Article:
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Rising Consumer Confidence No Indication of Recovery


But it's a promising sign with which to enter the New Year.


The consumer sector received both good and bad news yesterday.

The good news was that US consumer confidence improved more than expected in December, reaching a three-month high. It comes as welcoming news as it indicates that Americans are less frightful about the state of the economy, and it helped retailers across the board, including American Eagle (AEO), Buckle (BKE), and Aeropostale (ARO) post gains on a day the overall market slipped.

Unfortunately, the bad news came in the form a longer list:

  • Consumers rated their present situation the worst since February 1983

  • The "jobs plentiful" index dropped to its worst level since 1983

  • Credit card debts written off as uncollectable rose in November to 12.6% -- they're expected to rise to 12% to 13% by mid-2010

  • The payment rate -- percentage of principal balance card holders pay each month -- fell nearly 90 basis points

It's not that surprising that consumer confidence rose in November. November is the heart of the holiday shopping season and consumers are more likely to be feeling more at ease about the economy. And while it may sound good in theory, higher confidence levels won't necessarily translate to a more favorable consumer environment.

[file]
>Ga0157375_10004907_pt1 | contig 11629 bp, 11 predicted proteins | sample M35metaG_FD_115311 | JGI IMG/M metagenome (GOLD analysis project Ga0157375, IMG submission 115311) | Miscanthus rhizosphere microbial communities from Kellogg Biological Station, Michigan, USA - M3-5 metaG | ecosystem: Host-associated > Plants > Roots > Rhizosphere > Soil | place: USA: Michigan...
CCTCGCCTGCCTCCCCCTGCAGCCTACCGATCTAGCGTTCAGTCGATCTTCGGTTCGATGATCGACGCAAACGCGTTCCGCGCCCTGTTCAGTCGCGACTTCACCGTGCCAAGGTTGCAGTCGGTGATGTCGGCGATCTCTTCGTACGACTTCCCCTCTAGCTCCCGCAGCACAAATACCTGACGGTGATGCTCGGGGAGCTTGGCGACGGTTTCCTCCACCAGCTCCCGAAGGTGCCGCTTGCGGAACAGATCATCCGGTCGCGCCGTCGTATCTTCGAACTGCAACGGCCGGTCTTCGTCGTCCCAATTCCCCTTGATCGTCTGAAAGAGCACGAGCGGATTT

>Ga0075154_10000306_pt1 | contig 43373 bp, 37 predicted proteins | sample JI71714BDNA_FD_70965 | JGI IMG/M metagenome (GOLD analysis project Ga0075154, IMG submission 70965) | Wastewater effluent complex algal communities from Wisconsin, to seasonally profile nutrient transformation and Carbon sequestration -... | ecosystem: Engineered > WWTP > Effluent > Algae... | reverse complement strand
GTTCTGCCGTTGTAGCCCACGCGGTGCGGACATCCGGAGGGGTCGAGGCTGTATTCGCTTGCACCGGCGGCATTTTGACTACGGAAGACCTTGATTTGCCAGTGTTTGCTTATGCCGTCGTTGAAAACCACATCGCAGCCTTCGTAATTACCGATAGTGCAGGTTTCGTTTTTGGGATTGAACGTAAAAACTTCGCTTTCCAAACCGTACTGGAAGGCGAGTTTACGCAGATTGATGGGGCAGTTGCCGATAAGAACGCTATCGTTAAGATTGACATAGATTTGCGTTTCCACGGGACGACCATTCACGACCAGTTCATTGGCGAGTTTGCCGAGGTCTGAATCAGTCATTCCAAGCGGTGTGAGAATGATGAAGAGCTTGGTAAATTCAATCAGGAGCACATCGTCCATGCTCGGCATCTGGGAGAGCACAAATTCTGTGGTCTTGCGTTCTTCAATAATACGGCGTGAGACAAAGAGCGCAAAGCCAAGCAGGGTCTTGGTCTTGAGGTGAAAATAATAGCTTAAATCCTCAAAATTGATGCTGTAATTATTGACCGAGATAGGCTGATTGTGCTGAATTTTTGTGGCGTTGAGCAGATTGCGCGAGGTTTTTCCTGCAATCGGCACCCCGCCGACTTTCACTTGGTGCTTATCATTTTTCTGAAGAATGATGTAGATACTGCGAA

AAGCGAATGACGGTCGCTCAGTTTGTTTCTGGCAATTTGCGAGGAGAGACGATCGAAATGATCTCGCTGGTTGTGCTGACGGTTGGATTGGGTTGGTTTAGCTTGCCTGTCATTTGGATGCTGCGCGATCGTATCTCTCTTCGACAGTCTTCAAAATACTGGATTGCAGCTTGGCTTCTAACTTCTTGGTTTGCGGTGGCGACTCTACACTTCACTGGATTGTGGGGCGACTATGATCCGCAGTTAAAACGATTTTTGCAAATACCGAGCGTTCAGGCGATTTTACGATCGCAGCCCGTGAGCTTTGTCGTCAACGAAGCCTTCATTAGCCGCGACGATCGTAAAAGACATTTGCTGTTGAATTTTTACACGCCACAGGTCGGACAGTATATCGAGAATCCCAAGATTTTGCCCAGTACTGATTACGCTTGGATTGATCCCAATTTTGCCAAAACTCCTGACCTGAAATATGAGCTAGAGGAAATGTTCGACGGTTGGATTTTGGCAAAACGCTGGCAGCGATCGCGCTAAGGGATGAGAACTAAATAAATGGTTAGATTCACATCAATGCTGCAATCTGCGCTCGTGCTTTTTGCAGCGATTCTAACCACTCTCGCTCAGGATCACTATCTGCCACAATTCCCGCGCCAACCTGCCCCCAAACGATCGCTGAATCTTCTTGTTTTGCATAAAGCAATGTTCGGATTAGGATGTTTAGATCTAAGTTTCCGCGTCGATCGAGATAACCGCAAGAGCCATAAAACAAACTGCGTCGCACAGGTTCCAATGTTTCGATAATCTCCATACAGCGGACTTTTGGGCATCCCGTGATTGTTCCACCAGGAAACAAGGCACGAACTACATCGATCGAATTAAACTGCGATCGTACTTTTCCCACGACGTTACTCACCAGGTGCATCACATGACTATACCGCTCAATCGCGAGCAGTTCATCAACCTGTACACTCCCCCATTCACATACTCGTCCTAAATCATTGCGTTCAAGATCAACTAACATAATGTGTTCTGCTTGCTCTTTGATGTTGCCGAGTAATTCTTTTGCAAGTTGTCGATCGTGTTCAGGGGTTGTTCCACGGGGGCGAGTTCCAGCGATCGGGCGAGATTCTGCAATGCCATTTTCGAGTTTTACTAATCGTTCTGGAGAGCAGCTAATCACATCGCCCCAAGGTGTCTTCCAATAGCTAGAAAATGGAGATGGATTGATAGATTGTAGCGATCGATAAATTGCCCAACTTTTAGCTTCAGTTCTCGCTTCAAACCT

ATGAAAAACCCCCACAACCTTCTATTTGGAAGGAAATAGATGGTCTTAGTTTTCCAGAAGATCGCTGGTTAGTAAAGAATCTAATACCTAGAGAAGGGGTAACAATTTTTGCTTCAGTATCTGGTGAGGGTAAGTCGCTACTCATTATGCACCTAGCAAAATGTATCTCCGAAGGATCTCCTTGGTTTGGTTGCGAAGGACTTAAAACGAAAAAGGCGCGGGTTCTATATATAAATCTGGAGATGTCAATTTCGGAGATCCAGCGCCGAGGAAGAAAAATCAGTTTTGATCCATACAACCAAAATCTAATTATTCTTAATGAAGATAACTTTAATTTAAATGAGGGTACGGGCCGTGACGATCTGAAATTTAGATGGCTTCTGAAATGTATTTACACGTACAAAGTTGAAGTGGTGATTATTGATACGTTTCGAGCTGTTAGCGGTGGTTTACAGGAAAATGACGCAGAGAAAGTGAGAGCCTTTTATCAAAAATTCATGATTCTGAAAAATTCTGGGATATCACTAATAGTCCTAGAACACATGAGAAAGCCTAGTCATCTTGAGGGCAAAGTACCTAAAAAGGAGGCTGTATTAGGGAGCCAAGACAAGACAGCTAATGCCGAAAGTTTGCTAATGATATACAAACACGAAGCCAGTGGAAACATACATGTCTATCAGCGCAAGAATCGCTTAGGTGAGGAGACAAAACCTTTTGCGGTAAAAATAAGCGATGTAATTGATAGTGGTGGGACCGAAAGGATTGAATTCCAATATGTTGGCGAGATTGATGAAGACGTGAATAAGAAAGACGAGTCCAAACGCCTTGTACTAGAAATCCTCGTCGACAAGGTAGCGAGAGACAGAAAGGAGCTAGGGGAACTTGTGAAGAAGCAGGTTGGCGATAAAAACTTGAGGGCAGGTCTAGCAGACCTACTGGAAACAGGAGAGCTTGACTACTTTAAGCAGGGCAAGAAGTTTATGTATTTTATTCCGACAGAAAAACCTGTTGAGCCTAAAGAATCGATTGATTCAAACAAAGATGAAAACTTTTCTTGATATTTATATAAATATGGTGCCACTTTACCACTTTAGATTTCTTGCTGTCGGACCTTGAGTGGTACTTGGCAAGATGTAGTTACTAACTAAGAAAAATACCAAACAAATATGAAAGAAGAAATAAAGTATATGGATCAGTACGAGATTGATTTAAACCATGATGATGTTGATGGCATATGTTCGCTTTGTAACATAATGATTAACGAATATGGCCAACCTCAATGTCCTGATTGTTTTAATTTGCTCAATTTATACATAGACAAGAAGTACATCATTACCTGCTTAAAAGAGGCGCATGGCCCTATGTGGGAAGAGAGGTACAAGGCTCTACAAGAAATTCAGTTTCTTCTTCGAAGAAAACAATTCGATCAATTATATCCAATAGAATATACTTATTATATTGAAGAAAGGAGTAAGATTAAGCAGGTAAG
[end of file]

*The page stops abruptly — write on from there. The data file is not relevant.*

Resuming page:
Consumers may be less pessimistic about the prospects of our economy's future. However, they're still deeply feeling the effects of the recession. A large percent are still jobless. They're still cash-strapped and living by a frugal mentality. Many are still defaulting on credit card bills -- a less than favorable sign for the likes of Mastercard (MA) and Visa (V). And at 52.9, the consumer confidence level is still a far cry from 90 -- the level of a healthy economy.

Consumers are still in recuperation stage. The consequences of reckless shopping habits are still evident and pre-recession spending levels buoyed by credit aren't attainable anymore. Thus, don't expect retailers to be rescued by upbeat consumers. The law of supply and demand has yet to be fully played out and the failure of demand to fully recover will delay the sector's recovery.

Rising consumer confidence doesn't indicate recovery, but it's a promising sign to enter the New Year with. If job recovery can emerge throughout 2010 -- a key factor in determining consumer confidence -- we can expect to see consumers dig a little deeper into their pockets by time the holidays roll around next year.

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